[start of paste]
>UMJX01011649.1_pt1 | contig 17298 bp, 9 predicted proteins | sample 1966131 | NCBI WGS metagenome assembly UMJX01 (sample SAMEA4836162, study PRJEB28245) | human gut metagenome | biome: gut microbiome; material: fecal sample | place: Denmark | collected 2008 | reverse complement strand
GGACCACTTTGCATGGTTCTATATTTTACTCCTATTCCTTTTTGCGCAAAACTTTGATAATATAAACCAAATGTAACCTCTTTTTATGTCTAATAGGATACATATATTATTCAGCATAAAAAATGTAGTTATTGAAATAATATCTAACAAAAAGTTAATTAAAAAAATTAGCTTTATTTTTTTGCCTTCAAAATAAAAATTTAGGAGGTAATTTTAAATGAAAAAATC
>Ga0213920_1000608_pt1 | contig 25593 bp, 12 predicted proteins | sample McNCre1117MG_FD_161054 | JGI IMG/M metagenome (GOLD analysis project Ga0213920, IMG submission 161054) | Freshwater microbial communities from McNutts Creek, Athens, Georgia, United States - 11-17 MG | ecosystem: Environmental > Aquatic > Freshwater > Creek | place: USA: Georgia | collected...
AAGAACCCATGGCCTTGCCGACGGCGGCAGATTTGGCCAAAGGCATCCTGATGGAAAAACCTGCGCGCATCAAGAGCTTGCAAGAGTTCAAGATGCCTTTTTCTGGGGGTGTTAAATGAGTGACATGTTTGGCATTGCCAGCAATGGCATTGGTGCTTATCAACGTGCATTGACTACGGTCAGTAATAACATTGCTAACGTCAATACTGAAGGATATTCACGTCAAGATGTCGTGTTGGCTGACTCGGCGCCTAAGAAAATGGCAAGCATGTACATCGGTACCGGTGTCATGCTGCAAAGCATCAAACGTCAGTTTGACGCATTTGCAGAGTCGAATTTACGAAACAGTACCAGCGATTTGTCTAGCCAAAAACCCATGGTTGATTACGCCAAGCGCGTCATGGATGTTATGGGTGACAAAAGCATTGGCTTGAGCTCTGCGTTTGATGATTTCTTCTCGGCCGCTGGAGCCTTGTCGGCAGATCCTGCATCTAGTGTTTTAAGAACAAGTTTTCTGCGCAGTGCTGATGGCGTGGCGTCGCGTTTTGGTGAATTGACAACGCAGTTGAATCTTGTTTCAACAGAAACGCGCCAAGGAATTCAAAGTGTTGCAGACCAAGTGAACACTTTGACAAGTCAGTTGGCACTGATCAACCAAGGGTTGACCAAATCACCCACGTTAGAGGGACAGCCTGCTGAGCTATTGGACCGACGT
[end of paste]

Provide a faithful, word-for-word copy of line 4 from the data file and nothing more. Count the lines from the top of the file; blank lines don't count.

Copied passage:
AAGAACCCATGGCCTTGCCGACGGCGGCAGATTTGGCCAAAGGCATCCTGATGGAAAAACCTGCGCGCATCAAGAGCTTGCAAGAGTTCAAGATGCCTTTTTCTGGGGGTGTTAAATGAGTGACATGTTTGGCATTGCCAGCAATGGCATTGGTGCTTATCAACGTGCATTGACTACGGTCAGTAATAACATTGCTAACGTCAATACTGAAGGATATTCACGTCAAGATGTCGTGTTGGCTGACTCGGCGCCTAAGAAAATGGCAAGCATGTACATCGGTACCGGTGTCATGCTGCAAAGCATCAAACGTCAGTTTGACGCATTTGCAGAGTCGAATTTACGAAACAGTACCAGCGATTTGTCTAGCCAAAAACCCATGGTTGATTACGCCAAGCGCGTCATGGATGTTATGGGTGACAAAAGCATTGGCTTGAGCTCTGCGTTTGATGATTTCTTCTCGGCCGCTGGAGCCTTGTCGGCAGATCCTGCATCTAGTGTTTTAAGAACAAGTTTTCTGCGCAGTGCTGATGGCGTGGCGTCGCGTTTTGGTGAATTGACAACGCAGTTGAATCTTGTTTCAACAGAAACGCGCCAAGGAATTCAAAGTGTTGCAGACCAAGTGAACACTTTGACAAGTCAGTTGGCACTGATCAACCAAGGGTTGACCAAATCACCCACGTTAGAGGGACAGCCTGCTGAGCTATTGGACCGACGT